State forestry company Coillte completes review of business

Focus is on restructuring, increasing production and cutting costs with loss of 40 jobs

Coillte Forest in the Dublin Mountains: the restructuring plan is designed to free up €60 million of annual cashflow within five years

Coillte Forest in the Dublin Mountains: the restructuring plan is designed to free up €60 million of annual cashflow within five years

 

Management at Coillte, the State-owned forestry company, has completed a strategic review of the business, and is implementing a restructuring plan designed to free up €60 million of annual cashflow within five years.

It will involve ramping up production at Coillte’s core forestry business, joint ventures with private tourism and leisure operators, such as zip-lining businesses on Coillte lands, and a cost-reduction programme that will see an initial 40 redundancies from its head office.

Fergal Leamy, a former Terra Firma private equity executive who took over as Coillte chief executive a year ago, says the new plan is centred on boosting “recurring cash”.

“Under the plan free cash will move from close to zero today to more than €60 million on a recurring basis,” he said.

Asset base

Coillte will release results shortly showing revenues for 2015 of close to €300 million, and operational earnings of about €80 million. Mr Leamy’s plan involves increasing this to €130 million within five years.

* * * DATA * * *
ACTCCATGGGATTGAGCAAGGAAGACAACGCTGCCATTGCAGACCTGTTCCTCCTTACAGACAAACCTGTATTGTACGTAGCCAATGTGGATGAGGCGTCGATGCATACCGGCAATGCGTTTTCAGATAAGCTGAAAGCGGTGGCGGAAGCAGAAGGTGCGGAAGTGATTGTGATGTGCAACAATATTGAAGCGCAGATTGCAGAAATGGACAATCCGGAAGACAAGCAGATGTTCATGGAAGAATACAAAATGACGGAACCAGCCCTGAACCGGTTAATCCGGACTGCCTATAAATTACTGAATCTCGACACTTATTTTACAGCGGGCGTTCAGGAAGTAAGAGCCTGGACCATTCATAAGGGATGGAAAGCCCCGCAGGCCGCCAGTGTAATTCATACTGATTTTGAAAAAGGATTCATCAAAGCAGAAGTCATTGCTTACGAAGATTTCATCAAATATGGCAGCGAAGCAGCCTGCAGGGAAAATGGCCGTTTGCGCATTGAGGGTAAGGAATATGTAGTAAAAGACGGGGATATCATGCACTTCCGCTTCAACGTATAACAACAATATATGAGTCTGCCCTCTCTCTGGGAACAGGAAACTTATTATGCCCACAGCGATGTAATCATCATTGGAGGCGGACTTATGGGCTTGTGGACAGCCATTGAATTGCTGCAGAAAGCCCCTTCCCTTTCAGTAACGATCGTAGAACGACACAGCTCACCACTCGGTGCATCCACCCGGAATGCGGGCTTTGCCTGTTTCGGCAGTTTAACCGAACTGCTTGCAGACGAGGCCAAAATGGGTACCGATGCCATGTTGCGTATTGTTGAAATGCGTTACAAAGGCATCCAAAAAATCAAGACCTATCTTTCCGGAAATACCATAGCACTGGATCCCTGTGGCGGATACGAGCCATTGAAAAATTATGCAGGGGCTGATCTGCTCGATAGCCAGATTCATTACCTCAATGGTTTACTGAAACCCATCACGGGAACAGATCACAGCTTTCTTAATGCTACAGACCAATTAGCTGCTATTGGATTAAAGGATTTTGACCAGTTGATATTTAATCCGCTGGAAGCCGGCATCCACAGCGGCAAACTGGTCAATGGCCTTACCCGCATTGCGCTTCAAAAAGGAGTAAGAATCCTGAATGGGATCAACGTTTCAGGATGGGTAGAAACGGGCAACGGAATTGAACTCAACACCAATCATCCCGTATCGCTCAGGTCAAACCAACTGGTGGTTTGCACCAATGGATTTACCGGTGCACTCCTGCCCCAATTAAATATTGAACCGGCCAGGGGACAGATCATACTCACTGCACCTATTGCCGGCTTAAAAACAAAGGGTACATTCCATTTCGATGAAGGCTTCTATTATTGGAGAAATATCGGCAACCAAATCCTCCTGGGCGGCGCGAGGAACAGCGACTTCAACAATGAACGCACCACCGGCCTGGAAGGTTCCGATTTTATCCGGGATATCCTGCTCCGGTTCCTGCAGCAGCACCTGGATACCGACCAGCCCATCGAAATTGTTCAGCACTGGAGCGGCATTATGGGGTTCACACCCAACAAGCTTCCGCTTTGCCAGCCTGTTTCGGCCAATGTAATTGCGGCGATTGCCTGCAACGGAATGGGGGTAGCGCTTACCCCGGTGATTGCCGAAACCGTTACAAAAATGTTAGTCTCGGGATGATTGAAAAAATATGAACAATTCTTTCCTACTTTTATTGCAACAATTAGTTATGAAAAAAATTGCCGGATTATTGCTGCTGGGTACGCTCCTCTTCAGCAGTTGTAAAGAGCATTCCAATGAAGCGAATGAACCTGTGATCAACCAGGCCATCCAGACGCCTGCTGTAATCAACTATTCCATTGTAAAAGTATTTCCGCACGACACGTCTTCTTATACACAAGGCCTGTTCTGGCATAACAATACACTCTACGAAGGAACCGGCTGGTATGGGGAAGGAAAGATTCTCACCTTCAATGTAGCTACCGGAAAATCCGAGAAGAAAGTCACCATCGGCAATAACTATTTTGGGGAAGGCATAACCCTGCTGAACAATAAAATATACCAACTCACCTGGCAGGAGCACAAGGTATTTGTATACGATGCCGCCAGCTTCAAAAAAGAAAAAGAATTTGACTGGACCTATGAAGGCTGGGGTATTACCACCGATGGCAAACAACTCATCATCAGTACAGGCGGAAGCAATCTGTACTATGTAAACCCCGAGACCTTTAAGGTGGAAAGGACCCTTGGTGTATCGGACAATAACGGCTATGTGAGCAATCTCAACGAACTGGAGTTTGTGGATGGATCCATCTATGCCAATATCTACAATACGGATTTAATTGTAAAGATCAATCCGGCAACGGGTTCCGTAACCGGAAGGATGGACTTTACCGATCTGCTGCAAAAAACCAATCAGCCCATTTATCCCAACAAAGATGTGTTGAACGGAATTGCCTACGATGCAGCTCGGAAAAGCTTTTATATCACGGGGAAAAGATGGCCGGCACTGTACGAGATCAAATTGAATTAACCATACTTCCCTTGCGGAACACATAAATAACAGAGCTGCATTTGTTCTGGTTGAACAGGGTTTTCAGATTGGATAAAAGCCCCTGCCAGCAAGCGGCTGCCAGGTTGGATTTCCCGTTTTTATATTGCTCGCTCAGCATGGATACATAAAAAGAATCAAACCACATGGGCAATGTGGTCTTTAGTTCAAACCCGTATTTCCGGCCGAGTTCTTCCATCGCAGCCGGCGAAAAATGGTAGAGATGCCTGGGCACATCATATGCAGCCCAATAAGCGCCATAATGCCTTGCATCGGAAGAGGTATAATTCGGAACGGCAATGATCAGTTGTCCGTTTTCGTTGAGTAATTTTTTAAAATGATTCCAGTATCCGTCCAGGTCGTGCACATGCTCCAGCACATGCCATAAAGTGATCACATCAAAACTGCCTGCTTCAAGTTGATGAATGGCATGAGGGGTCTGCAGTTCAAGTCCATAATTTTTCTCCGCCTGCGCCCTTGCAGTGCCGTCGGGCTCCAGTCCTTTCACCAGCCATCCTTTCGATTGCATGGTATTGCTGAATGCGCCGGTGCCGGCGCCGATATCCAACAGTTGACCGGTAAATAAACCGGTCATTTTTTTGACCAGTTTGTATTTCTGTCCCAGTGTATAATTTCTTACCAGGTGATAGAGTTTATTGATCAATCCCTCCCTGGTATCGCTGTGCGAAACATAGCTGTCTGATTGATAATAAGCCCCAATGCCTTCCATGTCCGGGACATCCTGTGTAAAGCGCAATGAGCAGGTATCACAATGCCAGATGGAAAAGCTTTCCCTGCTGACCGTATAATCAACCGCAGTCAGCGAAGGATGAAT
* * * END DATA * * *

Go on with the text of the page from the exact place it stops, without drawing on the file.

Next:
The business also reduced its debt levels last year by about €70 million to €155 million, although it is expected to increase slightly this year due to investment. The dividend to the State last year was about €4 million, and it is expected to grow to about €5 million this year.

Coillte, which owns 7 per cent of the country’s land mass, employs about 1,000. Mr Leamy says he expects this number to “still be more than 900” in coming years, although there will be job reductions in phases.

The 40 exits from its head office are currently being sought.

Forestry

Coillte sells its logs to a handful of Irish, mostly family-owned, sawmills. It is currently engaged with some of these businesses to help them expand their operations and diversify into new markets.

Coillte’s fibreboard and panels businesses will also receive investment. It also envisages entering into further wind energy deals, although it sees its future as a developer of wind farms rather than as an operator.

Mr Leamy has identified about 10,000 hectares of its 450,000 hectare land portfolio that it is tagging for alternative uses such as tourism.

He singled out Avondale House, the Coillte-owned birthplace of Charles Stewart Parnell, as an example of part of the group that is ripe for a tourism joint venture with a private operator.